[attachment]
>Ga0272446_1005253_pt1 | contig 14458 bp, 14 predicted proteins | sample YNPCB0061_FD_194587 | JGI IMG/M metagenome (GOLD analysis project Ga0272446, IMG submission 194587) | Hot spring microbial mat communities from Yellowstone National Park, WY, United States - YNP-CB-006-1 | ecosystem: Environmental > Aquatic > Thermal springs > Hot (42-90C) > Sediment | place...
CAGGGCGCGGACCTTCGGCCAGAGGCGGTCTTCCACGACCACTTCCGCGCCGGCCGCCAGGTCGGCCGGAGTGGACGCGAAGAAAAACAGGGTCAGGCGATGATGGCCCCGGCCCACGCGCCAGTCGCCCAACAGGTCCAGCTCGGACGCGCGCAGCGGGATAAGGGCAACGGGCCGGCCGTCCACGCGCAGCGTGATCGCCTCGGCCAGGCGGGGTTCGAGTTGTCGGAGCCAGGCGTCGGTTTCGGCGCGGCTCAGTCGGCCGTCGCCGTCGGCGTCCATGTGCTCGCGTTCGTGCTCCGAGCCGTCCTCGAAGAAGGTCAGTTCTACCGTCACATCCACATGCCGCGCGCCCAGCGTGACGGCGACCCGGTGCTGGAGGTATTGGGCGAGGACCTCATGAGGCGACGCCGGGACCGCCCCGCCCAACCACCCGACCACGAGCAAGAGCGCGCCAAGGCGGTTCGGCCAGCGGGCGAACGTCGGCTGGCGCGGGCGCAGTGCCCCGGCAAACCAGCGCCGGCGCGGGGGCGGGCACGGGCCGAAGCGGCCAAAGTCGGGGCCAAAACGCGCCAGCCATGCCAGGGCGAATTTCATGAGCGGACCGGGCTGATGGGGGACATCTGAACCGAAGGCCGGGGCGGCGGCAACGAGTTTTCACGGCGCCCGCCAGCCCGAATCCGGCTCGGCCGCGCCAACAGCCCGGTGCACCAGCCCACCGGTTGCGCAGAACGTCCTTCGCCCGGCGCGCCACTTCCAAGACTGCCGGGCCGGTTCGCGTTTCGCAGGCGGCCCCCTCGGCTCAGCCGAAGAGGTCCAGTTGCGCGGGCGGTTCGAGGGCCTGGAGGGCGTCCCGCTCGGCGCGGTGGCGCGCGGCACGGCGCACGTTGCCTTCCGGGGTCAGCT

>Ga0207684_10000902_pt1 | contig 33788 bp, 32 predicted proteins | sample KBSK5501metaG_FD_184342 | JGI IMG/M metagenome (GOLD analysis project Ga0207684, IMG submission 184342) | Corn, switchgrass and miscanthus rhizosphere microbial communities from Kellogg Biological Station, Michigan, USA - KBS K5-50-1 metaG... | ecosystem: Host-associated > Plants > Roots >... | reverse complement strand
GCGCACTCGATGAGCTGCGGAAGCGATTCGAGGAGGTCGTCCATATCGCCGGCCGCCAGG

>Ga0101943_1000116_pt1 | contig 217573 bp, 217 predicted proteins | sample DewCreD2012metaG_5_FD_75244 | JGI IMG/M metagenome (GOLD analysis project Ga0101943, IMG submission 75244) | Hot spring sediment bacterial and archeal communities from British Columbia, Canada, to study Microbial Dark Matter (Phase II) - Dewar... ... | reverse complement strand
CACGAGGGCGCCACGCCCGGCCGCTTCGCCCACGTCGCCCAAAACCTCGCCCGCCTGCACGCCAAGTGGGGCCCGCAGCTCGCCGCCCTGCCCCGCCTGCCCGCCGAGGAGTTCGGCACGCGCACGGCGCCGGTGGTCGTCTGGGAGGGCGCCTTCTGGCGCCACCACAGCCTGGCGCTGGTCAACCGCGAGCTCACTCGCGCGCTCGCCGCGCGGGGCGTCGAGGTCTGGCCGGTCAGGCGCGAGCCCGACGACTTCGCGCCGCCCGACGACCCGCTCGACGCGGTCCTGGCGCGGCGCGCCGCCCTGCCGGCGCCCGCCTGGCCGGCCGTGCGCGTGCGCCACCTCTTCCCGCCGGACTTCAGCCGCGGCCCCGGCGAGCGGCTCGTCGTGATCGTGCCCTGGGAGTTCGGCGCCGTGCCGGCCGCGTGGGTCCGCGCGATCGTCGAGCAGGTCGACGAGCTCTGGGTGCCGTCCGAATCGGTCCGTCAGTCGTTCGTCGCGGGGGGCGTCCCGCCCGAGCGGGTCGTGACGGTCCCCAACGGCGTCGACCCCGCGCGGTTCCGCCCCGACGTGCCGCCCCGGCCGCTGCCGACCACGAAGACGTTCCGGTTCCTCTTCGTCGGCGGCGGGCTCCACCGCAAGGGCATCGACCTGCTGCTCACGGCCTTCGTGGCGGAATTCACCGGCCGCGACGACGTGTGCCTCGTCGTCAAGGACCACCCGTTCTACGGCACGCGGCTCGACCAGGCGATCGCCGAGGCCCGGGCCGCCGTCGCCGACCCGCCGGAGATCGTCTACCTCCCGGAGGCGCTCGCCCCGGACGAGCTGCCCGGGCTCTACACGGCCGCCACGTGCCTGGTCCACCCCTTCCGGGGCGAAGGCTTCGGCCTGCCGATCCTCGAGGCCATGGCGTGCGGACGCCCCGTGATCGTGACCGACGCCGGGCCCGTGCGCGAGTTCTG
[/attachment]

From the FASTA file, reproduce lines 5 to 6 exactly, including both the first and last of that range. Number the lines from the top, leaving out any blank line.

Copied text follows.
>Ga0101943_1000116_pt1 | contig 217573 bp, 217 predicted proteins | sample DewCreD2012metaG_5_FD_75244 | JGI IMG/M metagenome (GOLD analysis project Ga0101943, IMG submission 75244) | Hot spring sediment bacterial and archeal communities from British Columbia, Canada, to study Microbial Dark Matter (Phase II) - Dewar... ... | reverse complement strand
CACGAGGGCGCCACGCCCGGCCGCTTCGCCCACGTCGCCCAAAACCTCGCCCGCCTGCACGCCAAGTGGGGCCCGCAGCTCGCCGCCCTGCCCCGCCTGCCCGCCGAGGAGTTCGGCACGCGCACGGCGCCGGTGGTCGTCTGGGAGGGCGCCTTCTGGCGCCACCACAGCCTGGCGCTGGTCAACCGCGAGCTCACTCGCGCGCTCGCCGCGCGGGGCGTCGAGGTCTGGCCGGTCAGGCGCGAGCCCGACGACTTCGCGCCGCCCGACGACCCGCTCGACGCGGTCCTGGCGCGGCGCGCCGCCCTGCCGGCGCCCGCCTGGCCGGCCGTGCGCGTGCGCCACCTCTTCCCGCCGGACTTCAGCCGCGGCCCCGGCGAGCGGCTCGTCGTGATCGTGCCCTGGGAGTTCGGCGCCGTGCCGGCCGCGTGGGTCCGCGCGATCGTCGAGCAGGTCGACGAGCTCTGGGTGCCGTCCGAATCGGTCCGTCAGTCGTTCGTCGCGGGGGGCGTCCCGCCCGAGCGGGTCGTGACGGTCCCCAACGGCGTCGACCCCGCGCGGTTCCGCCCCGACGTGCCGCCCCGGCCGCTGCCGACCACGAAGACGTTCCGGTTCCTCTTCGTCGGCGGCGGGCTCCACCGCAAGGGCATCGACCTGCTGCTCACGGCCTTCGTGGCGGAATTCACCGGCCGCGACGACGTGTGCCTCGTCGTCAAGGACCACCCGTTCTACGGCACGCGGCTCGACCAGGCGATCGCCGAGGCCCGGGCCGCCGTCGCCGACCCGCCGGAGATCGTCTACCTCCCGGAGGCGCTCGCCCCGGACGAGCTGCCCGGGCTCTACACGGCCGCCACGTGCCTGGTCCACCCCTTCCGGGGCGAAGGCTTCGGCCTGCCGATCCTCGAGGCCATGGCGTGCGGACGCCCCGTGATCGTGACCGACGCCGGGCCCGTGCGCGAGTTCTG